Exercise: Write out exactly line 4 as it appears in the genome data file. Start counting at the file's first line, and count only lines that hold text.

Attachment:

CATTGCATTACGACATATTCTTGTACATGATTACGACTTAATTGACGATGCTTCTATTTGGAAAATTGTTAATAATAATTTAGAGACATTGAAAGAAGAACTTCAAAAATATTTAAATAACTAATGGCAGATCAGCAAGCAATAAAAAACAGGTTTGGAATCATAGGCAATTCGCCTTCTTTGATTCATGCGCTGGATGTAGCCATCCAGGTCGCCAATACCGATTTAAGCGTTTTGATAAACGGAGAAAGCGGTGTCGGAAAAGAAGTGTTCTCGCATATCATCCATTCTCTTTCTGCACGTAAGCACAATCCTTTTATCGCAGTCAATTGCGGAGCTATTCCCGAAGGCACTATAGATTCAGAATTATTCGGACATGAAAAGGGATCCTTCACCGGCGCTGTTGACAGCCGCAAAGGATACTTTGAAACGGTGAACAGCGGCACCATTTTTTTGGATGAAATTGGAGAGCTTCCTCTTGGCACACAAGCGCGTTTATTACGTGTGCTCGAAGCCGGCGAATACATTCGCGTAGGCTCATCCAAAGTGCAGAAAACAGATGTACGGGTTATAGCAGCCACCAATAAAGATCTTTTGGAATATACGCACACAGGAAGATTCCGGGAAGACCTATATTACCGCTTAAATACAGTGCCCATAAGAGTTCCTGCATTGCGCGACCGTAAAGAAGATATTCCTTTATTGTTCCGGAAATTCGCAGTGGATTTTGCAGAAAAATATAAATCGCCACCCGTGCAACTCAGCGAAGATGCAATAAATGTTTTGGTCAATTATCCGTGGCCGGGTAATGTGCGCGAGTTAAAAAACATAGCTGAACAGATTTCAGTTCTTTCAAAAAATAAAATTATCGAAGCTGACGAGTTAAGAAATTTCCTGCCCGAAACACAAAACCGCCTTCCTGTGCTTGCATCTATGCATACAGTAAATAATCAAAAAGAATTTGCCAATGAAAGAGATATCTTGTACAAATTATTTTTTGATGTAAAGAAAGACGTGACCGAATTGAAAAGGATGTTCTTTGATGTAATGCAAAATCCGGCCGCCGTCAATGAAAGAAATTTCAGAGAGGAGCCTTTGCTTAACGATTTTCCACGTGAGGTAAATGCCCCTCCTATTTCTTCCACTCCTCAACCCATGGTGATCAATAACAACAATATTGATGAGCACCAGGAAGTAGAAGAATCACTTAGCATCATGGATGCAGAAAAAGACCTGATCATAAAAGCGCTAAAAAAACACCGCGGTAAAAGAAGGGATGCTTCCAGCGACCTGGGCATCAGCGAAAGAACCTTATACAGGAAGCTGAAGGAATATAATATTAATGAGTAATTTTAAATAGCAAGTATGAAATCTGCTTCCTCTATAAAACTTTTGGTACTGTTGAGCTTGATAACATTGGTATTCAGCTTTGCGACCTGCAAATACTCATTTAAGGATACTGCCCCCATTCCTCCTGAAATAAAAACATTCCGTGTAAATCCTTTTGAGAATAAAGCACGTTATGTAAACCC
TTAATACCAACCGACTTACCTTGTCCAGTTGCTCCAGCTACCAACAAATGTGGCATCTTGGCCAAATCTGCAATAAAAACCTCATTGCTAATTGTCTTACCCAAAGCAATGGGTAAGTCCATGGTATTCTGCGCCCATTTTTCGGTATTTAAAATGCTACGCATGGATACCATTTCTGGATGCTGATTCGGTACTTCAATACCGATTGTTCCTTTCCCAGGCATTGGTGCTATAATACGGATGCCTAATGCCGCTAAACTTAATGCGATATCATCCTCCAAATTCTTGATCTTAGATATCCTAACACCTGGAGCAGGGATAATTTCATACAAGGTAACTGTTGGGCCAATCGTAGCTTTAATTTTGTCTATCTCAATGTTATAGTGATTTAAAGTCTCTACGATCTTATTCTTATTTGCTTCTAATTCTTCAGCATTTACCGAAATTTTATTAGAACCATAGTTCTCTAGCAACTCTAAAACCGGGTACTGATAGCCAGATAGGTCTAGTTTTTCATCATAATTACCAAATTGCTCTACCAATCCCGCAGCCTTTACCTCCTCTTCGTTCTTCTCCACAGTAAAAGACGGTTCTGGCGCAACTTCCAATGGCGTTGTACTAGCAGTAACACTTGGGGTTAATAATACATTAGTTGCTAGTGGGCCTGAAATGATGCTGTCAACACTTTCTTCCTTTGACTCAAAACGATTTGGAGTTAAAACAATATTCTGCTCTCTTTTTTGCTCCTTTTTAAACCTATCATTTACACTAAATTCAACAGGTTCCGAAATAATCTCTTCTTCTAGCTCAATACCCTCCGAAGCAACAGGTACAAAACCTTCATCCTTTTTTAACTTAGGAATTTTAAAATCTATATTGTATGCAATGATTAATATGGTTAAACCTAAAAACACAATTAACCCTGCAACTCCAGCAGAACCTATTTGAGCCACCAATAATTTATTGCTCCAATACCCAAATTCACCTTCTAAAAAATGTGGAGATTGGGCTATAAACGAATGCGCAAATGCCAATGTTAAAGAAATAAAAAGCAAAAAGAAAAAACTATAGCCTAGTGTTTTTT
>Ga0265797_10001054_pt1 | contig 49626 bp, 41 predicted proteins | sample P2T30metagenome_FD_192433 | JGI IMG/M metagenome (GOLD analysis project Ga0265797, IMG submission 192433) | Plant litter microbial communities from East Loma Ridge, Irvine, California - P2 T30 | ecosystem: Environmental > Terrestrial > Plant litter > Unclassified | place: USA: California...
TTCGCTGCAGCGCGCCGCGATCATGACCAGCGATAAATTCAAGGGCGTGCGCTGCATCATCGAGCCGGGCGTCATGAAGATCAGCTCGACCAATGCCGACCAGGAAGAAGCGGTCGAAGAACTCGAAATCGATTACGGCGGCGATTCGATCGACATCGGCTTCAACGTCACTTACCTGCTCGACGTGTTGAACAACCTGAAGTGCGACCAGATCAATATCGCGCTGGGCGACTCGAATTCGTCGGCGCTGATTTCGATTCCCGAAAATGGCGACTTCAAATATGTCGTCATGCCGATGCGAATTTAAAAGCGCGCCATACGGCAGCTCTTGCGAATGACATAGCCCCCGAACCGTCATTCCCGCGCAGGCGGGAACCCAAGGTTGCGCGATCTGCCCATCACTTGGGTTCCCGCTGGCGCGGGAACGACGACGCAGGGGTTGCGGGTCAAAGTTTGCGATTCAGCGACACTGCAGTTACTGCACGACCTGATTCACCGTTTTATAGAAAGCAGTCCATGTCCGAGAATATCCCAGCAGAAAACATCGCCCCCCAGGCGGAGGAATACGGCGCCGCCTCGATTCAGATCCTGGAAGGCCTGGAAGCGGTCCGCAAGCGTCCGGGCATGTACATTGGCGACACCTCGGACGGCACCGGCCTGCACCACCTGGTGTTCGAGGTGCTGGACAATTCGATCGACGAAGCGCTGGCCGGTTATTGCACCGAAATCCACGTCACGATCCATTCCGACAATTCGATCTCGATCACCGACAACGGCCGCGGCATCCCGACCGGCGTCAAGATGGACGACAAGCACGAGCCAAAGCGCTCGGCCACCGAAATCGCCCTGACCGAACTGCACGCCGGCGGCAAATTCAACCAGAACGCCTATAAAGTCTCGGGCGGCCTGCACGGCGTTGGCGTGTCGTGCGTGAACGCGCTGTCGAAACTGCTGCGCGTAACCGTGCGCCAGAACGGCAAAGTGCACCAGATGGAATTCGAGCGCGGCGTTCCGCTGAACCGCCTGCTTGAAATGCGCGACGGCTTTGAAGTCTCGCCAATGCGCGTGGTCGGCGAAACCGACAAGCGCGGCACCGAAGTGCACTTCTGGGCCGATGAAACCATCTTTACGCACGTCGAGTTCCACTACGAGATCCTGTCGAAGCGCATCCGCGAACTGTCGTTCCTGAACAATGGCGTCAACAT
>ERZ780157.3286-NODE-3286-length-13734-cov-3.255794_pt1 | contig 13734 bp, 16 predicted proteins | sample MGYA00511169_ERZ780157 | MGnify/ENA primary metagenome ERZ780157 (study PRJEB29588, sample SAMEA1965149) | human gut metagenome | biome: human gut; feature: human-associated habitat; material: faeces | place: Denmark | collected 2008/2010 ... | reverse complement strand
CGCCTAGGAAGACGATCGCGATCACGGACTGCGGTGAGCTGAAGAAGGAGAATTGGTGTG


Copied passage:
TTCGCTGCAGCGCGCCGCGATCATGACCAGCGATAAATTCAAGGGCGTGCGCTGCATCATCGAGCCGGGCGTCATGAAGATCAGCTCGACCAATGCCGACCAGGAAGAAGCGGTCGAAGAACTCGAAATCGATTACGGCGGCGATTCGATCGACATCGGCTTCAACGTCACTTACCTGCTCGACGTGTTGAACAACCTGAAGTGCGACCAGATCAATATCGCGCTGGGCGACTCGAATTCGTCGGCGCTGATTTCGATTCCCGAAAATGGCGACTTCAAATATGTCGTCATGCCGATGCGAATTTAAAAGCGCGCCATACGGCAGCTCTTGCGAATGACATAGCCCCCGAACCGTCATTCCCGCGCAGGCGGGAACCCAAGGTTGCGCGATCTGCCCATCACTTGGGTTCCCGCTGGCGCGGGAACGACGACGCAGGGGTTGCGGGTCAAAGTTTGCGATTCAGCGACACTGCAGTTACTGCACGACCTGATTCACCGTTTTATAGAAAGCAGTCCATGTCCGAGAATATCCCAGCAGAAAACATCGCCCCCCAGGCGGAGGAATACGGCGCCGCCTCGATTCAGATCCTGGAAGGCCTGGAAGCGGTCCGCAAGCGTCCGGGCATGTACATTGGCGACACCTCGGACGGCACCGGCCTGCACCACCTGGTGTTCGAGGTGCTGGACAATTCGATCGACGAAGCGCTGGCCGGTTATTGCACCGAAATCCACGTCACGATCCATTCCGACAATTCGATCTCGATCACCGACAACGGCCGCGGCATCCCGACCGGCGTCAAGATGGACGACAAGCACGAGCCAAAGCGCTCGGCCACCGAAATCGCCCTGACCGAACTGCACGCCGGCGGCAAATTCAACCAGAACGCCTATAAAGTCTCGGGCGGCCTGCACGGCGTTGGCGTGTCGTGCGTGAACGCGCTGTCGAAACTGCTGCGCGTAACCGTGCGCCAGAACGGCAAAGTGCACCAGATGGAATTCGAGCGCGGCGTTCCGCTGAACCGCCTGCTTGAAATGCGCGACGGCTTTGAAGTCTCGCCAATGCGCGTGGTCGGCGAAACCGACAAGCGCGGCACCGAAGTGCACTTCTGGGCCGATGAAACCATCTTTACGCACGTCGAGTTCCACTACGAGATCCTGTCGAAGCGCATCCGCGAACTGTCGTTCCTGAACAATGGCGTCAACAT